13 Jul 22 The History of Mentoring
Mentoring – we know it plays an important role in lives around the world, but what is the history behind it?
We recently came across an interesting article from IMECH that included a photograph of the first-ever minutes taken at an Institute of Mechanical Engineers meeting in 1847, which put an emphasis on the importance, and relevance, of mentoring.
Within these meeting minutes – the topics of the importance of sharing knowledge, and the value of young members being mentored, are touched upon. This got us thinking about the history of mentoring and its prevalence in various industries and educational settings throughout history.
The Origins Of Mentoring –
The concept of mentoring, as well as the story of mentorship, are taken from Homer’s classic poem – The Odyssey, making the history of mentorship approximately 3000 years old!
Homer’s poem is thought to have been written around 800 BCE, and it tells the story of a 10-year Trojan war (yes, the one with the wooden horse!) when Odysseus, the king of Ithica, abandoned his wife and son Telemachus to lead his army. During his absence, Odysseus requested that Telemachus be placed in the care of a guardian, who would serve as an advisor, teacher, and friend. The guardian’s name was Mentor.
From there, things got a bit messy for Telemachus – as Mentor didn’t always provide the best guidance that was expected of him, eventually – the Goddess ‘Athena’ came to his rescue by morphing into a wise version of Mentor, to provide the required support and advice – and as far as our whistle-stop tour history lesson goes, her support and advice allowed Telemachus to ‘save the day.’
So, as we keep this nugget of history at the forefront of our minds, we can see that the notion of mentorship today is very much the same. A mentor is there to guide the mentee, with the mentoring relationship developing over time.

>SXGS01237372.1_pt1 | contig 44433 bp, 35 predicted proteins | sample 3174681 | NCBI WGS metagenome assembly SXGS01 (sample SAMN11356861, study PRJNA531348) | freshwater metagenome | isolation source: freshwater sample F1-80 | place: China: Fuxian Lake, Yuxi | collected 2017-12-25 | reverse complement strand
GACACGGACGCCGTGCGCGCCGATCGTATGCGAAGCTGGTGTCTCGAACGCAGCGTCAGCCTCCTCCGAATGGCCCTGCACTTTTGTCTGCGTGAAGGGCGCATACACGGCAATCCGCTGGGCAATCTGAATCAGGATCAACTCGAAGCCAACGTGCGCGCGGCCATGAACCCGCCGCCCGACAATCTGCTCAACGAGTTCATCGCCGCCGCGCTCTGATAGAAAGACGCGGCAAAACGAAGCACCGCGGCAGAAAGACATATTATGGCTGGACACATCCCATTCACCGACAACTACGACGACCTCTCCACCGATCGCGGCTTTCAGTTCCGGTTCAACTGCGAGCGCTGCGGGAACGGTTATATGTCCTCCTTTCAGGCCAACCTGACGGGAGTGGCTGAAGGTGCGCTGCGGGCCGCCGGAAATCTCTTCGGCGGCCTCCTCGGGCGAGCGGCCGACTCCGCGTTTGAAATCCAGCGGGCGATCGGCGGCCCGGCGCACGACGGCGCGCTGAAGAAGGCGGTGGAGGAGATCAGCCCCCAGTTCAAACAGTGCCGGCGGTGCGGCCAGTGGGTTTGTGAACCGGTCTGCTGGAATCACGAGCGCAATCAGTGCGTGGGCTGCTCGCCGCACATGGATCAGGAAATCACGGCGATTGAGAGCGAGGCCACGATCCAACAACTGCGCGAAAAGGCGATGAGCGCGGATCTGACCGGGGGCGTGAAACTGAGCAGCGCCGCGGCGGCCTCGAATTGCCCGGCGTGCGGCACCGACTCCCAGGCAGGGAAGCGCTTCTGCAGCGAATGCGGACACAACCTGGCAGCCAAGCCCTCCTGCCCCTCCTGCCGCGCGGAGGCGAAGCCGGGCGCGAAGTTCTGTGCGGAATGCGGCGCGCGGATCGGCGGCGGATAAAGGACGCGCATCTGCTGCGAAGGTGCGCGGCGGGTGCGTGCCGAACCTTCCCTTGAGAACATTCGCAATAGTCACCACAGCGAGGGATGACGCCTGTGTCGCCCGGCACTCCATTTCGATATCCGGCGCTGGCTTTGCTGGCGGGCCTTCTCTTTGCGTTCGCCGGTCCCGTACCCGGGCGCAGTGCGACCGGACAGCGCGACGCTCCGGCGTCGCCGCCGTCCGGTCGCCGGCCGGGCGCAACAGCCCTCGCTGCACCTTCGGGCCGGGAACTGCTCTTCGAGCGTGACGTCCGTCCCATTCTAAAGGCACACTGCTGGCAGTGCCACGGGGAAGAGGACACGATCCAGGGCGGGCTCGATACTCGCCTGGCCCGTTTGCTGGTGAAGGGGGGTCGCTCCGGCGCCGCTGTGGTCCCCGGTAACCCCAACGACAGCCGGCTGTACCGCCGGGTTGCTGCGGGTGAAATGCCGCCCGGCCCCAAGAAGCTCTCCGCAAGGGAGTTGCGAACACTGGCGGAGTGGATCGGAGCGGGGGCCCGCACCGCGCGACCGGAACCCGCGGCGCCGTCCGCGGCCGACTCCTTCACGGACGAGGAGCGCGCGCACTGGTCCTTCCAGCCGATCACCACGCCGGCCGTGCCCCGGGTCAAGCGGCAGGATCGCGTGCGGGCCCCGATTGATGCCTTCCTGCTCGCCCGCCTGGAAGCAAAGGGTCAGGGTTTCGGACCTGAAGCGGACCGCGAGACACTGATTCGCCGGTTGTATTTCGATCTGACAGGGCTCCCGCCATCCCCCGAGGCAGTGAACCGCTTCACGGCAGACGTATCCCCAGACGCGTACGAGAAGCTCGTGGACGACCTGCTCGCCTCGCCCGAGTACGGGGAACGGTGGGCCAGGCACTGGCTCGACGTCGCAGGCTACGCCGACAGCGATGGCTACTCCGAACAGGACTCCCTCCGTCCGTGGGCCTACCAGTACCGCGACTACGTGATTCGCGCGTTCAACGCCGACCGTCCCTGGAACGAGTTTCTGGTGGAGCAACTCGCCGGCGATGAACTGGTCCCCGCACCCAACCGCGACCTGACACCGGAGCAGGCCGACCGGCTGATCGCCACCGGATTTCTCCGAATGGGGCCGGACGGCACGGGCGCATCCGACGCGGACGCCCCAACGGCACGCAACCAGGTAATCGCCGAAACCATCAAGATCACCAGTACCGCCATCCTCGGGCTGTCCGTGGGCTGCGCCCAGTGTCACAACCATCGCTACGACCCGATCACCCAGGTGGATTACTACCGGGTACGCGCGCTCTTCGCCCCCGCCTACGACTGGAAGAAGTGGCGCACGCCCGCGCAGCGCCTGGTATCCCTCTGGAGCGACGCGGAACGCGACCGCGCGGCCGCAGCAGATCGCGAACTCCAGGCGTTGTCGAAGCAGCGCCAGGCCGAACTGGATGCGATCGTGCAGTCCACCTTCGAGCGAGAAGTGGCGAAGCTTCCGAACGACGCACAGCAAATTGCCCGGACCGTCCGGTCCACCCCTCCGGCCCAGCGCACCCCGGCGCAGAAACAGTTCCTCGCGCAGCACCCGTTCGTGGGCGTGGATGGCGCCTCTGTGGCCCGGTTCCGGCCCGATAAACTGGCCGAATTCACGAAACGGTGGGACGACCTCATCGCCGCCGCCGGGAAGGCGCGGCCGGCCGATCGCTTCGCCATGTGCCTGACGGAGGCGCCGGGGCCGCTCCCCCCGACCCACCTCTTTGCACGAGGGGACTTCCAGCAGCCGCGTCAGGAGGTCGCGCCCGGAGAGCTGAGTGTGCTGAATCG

If you are looking for further clarity on what exactly is meant by mentoring, and who is involved in a mentoring relationship, you can visit one of our previous blogs which cover the basics.
For now, let’s take a look at some further examples of mentoring throughout history and the impact this had on the mentors.
Famous Mentoring Relationships in History –
If a mentoring style relationship was good enough for Odysseus, then it’s no wonder that the phenomenon has stuck around and is growing in popularity.
History not only tells us the origin of the word mentor but also provides further examples and models of successful mentoring relationships, to name but a few…
Oprah Winfrey mentored by Mrs Duncan (4th-grade teacher and Poet)
When Oprah was in the fourth grade, the biggest impact that Mrs Duncan made on Oprah’s life was to help her not be afraid of being smart.
Mrs Duncan encouraged Oprah to read, and helped her to reach her full potential by challenging her to select new and increasingly difficult books. Additionally, Mrs Duncan frequently stayed after school with Oprah to work on her homework or school projects.